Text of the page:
If I am to pick a Hong Kong actor who has been underrated, that certainly is Gordon Lam (林家棟). His previous works have always been overshadowed by other actors who are often taking up bigger casts, and it is kind of obvious that his talent is yet to be brought to full play.
In this movie The Moment Lam played photographer Fai who was working hard to snap the best photos of his life, while at the same time struggling to take care of his father who suffered from stroke. While recalling his father’s words to always take photos one second earlier, Fai was nagged by his old schoolmate to sell their family-business shop in Shueng Wan (上環).
The film director Wong Kwok Fai (黃國輝) seems to be making a point that it really is pathetic to see high property prices killing off Fai’s photography studio business, as well as other local businesses.
The movie also brings in the fabricated stories of Eric Kwok and his girlfriend Grace Ip who took some time to confirm their marriage; a college-going girl who flew from Toronto to Hong Kong to look for her long-lost father; a young lady (Dada Chan) who broke up with her boyfriend who is not committed to marriage and their future. Their interactions are connected by printed photos, and of course, real cameras.
These stories developed neatly and never looked as if they were disseminating here and there. Most important of all, Gordon Lam’s part is the backbone and soul of the movie. When the scene focuses back to him, it completes the whole movie. Great job, Lam.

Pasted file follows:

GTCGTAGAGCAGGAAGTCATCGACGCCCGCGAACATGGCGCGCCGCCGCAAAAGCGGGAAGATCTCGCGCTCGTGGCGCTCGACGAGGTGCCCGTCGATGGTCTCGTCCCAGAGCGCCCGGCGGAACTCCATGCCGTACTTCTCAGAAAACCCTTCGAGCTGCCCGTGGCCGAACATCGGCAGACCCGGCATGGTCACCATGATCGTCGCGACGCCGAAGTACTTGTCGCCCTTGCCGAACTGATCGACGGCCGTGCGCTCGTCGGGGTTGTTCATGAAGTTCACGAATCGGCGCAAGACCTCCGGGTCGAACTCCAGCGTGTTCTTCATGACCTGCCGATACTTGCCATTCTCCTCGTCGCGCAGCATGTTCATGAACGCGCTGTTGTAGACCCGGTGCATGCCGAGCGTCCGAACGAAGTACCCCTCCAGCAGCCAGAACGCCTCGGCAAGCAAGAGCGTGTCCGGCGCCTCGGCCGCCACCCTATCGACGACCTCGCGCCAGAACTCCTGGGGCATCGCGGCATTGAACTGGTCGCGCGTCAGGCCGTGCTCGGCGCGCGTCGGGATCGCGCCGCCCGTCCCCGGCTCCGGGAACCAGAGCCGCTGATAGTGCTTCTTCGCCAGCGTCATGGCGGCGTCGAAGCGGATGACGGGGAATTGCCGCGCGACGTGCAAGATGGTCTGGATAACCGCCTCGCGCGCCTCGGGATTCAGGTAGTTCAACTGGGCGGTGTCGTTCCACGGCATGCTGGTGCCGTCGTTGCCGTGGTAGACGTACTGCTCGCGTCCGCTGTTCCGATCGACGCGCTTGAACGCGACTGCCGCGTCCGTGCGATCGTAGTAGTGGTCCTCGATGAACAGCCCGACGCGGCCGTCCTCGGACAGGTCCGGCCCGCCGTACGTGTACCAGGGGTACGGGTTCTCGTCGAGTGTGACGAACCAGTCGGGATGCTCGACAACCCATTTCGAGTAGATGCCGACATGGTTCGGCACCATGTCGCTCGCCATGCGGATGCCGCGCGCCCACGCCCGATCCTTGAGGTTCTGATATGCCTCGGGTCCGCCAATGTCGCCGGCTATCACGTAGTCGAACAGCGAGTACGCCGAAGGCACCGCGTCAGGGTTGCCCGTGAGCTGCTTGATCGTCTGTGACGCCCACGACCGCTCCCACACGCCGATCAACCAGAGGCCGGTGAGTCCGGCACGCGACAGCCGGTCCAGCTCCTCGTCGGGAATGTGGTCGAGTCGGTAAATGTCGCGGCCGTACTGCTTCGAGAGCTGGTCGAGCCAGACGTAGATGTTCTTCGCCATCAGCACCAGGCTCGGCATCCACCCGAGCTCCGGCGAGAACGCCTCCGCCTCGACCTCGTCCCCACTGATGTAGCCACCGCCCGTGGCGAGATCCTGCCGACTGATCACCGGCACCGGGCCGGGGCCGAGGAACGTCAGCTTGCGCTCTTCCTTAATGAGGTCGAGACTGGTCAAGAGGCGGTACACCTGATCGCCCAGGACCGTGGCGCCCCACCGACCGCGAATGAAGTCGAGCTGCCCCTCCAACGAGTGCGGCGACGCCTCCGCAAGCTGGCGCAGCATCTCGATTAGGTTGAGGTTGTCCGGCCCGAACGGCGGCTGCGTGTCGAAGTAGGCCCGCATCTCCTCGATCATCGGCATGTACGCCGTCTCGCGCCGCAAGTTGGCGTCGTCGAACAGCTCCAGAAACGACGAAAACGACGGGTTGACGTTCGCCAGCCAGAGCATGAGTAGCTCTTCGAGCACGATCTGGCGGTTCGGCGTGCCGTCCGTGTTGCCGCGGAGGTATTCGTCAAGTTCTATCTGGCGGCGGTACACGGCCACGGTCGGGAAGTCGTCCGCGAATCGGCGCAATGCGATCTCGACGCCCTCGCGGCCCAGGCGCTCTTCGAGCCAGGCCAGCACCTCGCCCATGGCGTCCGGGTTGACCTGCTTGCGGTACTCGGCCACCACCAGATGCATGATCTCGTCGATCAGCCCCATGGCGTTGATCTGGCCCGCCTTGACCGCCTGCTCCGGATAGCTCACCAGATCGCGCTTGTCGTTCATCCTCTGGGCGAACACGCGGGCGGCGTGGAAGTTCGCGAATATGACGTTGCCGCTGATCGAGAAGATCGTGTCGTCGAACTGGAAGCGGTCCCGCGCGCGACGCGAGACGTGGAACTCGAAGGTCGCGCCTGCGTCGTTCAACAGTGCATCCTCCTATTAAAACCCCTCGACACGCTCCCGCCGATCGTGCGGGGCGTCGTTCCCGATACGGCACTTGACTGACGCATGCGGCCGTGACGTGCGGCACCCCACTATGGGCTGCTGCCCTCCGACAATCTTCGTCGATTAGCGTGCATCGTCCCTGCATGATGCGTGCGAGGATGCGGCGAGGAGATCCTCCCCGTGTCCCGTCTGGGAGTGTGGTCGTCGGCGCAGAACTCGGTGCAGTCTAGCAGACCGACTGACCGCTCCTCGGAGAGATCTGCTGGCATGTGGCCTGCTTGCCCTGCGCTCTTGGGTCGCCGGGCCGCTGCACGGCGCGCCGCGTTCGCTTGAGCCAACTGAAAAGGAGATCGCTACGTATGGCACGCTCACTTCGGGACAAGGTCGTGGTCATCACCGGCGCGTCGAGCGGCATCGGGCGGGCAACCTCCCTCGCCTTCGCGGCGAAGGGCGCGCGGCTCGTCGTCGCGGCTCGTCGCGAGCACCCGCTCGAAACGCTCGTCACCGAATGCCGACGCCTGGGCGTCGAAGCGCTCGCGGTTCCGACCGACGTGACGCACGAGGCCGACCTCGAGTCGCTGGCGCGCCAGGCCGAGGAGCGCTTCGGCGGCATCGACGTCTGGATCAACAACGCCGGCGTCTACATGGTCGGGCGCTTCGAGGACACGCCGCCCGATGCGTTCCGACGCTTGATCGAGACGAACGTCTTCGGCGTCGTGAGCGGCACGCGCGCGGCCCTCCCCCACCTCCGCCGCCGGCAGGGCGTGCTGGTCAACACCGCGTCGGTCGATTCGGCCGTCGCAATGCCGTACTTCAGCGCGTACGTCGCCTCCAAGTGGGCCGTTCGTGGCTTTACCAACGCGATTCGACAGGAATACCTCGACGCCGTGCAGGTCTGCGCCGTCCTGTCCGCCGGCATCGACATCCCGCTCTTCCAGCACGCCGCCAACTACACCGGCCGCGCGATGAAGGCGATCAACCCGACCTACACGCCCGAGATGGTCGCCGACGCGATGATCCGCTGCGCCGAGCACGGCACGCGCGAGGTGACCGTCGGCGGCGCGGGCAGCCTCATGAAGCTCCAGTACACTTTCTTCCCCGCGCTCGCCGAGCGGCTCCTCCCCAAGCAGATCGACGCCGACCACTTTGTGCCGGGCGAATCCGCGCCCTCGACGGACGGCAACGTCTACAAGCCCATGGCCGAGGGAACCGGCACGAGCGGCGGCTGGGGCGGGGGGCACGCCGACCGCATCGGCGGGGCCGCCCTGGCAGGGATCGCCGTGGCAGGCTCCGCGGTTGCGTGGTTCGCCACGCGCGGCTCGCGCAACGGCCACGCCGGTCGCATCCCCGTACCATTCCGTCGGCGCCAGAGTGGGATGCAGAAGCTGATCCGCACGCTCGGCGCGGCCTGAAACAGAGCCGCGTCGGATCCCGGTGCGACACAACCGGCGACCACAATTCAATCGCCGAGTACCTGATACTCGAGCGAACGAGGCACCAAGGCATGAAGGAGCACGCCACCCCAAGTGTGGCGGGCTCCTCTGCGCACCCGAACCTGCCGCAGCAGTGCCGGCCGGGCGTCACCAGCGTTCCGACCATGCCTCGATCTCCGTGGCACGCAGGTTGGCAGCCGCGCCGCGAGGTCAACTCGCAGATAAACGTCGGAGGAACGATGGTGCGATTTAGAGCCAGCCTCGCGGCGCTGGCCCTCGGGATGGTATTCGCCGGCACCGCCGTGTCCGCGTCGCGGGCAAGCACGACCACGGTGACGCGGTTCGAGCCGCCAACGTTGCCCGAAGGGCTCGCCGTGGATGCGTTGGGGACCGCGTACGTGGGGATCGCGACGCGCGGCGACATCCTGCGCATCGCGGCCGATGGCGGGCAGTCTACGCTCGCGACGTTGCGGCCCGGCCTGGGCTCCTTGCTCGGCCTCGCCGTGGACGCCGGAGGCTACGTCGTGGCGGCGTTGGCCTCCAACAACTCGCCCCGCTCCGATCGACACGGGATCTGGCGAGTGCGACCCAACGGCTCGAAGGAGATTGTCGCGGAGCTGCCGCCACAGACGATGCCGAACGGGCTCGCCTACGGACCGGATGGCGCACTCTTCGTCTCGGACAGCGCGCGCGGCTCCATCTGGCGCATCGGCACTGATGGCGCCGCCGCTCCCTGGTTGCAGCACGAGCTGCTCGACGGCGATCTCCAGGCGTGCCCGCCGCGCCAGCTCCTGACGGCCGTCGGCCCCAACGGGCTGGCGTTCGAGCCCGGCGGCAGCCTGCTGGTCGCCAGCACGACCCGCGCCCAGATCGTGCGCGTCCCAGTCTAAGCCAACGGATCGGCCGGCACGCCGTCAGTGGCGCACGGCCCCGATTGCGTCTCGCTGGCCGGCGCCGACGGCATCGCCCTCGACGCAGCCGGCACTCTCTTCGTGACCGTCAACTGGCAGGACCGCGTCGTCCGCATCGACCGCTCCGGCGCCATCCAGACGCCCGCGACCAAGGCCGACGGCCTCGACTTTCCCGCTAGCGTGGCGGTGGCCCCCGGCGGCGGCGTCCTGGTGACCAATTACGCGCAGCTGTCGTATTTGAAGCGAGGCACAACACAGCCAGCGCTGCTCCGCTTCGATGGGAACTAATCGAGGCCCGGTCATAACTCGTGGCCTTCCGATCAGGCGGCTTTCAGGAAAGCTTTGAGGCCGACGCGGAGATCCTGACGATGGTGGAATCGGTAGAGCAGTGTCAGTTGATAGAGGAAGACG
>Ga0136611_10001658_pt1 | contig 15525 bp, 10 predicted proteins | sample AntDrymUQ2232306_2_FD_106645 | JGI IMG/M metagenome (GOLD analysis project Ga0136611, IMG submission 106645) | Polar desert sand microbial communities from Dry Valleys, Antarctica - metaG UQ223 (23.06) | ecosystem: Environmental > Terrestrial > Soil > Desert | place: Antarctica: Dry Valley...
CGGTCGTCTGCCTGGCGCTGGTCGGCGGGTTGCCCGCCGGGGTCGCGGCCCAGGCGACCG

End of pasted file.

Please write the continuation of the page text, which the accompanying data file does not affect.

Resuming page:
The movie also reminded me about my own photo-taking practice. Frankly speaking, I dislike taking photos with smartphone. Which is why I still haven’t quite learned how to take selfie. I still prefer taking real camera – however simple it is, however inexpensive it is – to record what I saw in different places. Although I now rarely print out my photos, I am glad that I am still using real cameras.
Other than my pride to be different from others, deep in my heart I still want to hold on to something. Take photos with real camera, read a printed book, make a call at airport phone booth – all of which make me feel like living a real life.
Not that I allow everything to be taken over by smartphone; not that one thing can replace everything else.
When Hong Kong is taken over by the same branded stores and overwhelmed by always-raising property prices, you know something is very wrong. So is life. When we allow smartphones to take over and control our life – you just can’t pretend that your life is not ruined.
Eason Chan Salon 陳奕迅〈沙龍〉
(MTV Typo: 02:37 – 02:39 得獎一秒)